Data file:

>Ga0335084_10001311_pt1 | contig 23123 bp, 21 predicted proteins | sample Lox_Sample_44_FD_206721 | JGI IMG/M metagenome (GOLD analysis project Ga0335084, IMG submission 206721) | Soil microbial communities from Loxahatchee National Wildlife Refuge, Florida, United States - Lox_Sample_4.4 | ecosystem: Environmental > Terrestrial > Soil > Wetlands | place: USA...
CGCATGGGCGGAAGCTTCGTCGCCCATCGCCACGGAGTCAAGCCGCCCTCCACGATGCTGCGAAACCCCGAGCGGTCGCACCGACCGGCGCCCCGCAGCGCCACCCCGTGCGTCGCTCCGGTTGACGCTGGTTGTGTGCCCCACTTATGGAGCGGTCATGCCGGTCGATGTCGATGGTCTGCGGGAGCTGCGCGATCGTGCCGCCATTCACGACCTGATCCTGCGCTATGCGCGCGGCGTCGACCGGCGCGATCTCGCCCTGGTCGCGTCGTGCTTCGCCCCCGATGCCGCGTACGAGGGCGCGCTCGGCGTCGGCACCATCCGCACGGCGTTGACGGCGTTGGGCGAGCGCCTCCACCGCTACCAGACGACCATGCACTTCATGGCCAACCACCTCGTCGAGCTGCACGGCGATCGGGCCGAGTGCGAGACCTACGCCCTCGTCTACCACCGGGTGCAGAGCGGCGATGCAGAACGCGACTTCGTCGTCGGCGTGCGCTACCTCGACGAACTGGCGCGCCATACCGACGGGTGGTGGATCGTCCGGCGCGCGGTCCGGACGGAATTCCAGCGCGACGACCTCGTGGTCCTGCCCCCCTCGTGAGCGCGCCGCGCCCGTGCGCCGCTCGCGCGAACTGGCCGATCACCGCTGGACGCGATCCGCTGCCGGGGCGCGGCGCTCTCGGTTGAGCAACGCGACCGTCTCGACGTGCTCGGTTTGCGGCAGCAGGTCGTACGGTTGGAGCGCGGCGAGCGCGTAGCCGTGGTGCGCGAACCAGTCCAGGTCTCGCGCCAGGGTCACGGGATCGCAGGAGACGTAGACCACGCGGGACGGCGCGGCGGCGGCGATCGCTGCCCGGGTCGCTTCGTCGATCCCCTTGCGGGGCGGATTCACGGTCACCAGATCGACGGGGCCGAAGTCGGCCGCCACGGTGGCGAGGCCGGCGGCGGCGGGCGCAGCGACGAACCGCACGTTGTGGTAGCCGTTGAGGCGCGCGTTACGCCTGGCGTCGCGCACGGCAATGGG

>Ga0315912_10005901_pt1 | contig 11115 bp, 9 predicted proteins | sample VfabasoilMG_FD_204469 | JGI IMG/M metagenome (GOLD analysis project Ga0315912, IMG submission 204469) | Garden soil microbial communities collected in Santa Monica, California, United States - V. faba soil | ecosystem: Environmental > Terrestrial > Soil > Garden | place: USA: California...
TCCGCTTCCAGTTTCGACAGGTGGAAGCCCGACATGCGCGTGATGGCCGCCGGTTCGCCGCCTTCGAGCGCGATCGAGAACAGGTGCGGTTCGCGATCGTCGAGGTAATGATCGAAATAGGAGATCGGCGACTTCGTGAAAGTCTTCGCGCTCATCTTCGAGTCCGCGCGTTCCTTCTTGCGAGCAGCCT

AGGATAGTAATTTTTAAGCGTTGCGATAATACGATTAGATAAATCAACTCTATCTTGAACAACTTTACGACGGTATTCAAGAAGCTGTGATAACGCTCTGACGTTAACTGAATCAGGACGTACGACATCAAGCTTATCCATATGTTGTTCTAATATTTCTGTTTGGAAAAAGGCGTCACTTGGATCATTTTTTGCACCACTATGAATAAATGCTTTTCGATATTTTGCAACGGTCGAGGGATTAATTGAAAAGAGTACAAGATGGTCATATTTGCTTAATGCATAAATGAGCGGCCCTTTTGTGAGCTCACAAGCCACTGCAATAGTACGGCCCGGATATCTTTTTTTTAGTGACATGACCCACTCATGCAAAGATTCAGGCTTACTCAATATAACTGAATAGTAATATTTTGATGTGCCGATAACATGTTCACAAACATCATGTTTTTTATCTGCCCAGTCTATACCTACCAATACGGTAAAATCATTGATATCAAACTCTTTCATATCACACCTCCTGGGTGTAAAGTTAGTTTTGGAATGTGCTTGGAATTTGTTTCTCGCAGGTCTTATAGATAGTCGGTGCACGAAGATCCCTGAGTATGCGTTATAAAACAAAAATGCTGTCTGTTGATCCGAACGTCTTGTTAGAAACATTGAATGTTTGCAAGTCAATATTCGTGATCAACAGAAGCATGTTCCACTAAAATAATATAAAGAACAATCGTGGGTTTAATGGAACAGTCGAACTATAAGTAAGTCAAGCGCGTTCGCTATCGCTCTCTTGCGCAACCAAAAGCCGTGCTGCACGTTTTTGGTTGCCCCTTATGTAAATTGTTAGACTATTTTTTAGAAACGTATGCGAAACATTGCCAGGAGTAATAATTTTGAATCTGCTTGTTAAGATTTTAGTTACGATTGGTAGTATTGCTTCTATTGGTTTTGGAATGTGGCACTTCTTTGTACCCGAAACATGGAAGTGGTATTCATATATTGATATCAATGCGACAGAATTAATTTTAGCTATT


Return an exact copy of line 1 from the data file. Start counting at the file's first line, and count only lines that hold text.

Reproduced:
>Ga0335084_10001311_pt1 | contig 23123 bp, 21 predicted proteins | sample Lox_Sample_44_FD_206721 | JGI IMG/M metagenome (GOLD analysis project Ga0335084, IMG submission 206721) | Soil microbial communities from Loxahatchee National Wildlife Refuge, Florida, United States - Lox_Sample_4.4 | ecosystem: Environmental > Terrestrial > Soil > Wetlands | place: USA...